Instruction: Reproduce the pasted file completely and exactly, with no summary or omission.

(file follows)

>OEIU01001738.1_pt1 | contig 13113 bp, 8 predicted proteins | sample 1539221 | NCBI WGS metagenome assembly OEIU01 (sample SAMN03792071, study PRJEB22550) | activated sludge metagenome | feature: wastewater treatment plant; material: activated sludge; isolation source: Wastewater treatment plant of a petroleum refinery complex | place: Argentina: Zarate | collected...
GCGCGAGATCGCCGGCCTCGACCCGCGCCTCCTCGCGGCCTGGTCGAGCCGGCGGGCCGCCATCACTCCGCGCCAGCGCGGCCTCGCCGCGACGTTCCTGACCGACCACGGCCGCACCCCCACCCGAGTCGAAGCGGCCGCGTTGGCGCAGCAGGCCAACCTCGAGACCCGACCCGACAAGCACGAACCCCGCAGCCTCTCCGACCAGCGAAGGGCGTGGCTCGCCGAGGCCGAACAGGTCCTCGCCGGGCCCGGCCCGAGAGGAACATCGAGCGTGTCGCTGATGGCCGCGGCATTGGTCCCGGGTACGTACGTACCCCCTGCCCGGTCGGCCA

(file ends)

>OEIU01001738.1_pt1 | contig 13113 bp, 8 predicted proteins | sample 1539221 | NCBI WGS metagenome assembly OEIU01 (sample SAMN03792071, study PRJEB22550) | activated sludge metagenome | feature: wastewater treatment plant; material: activated sludge; isolation source: Wastewater treatment plant of a petroleum refinery complex | place: Argentina: Zarate | collected...
GCGCGAGATCGCCGGCCTCGACCCGCGCCTCCTCGCGGCCTGGTCGAGCCGGCGGGCCGCCATCACTCCGCGCCAGCGCGGCCTCGCCGCGACGTTCCTGACCGACCACGGCCGCACCCCCACCCGAGTCGAAGCGGCCGCGTTGGCGCAGCAGGCCAACCTCGAGACCCGACCCGACAAGCACGAACCCCGCAGCCTCTCCGACCAGCGAAGGGCGTGGCTCGCCGAGGCCGAACAGGTCCTCGCCGGGCCCGGCCCGAGAGGAACATCGAGCGTGTCGCTGATGGCCGCGGCATTGGTCCCGGGTACGTACGTACCCCCTGCCCGGTCGGCCA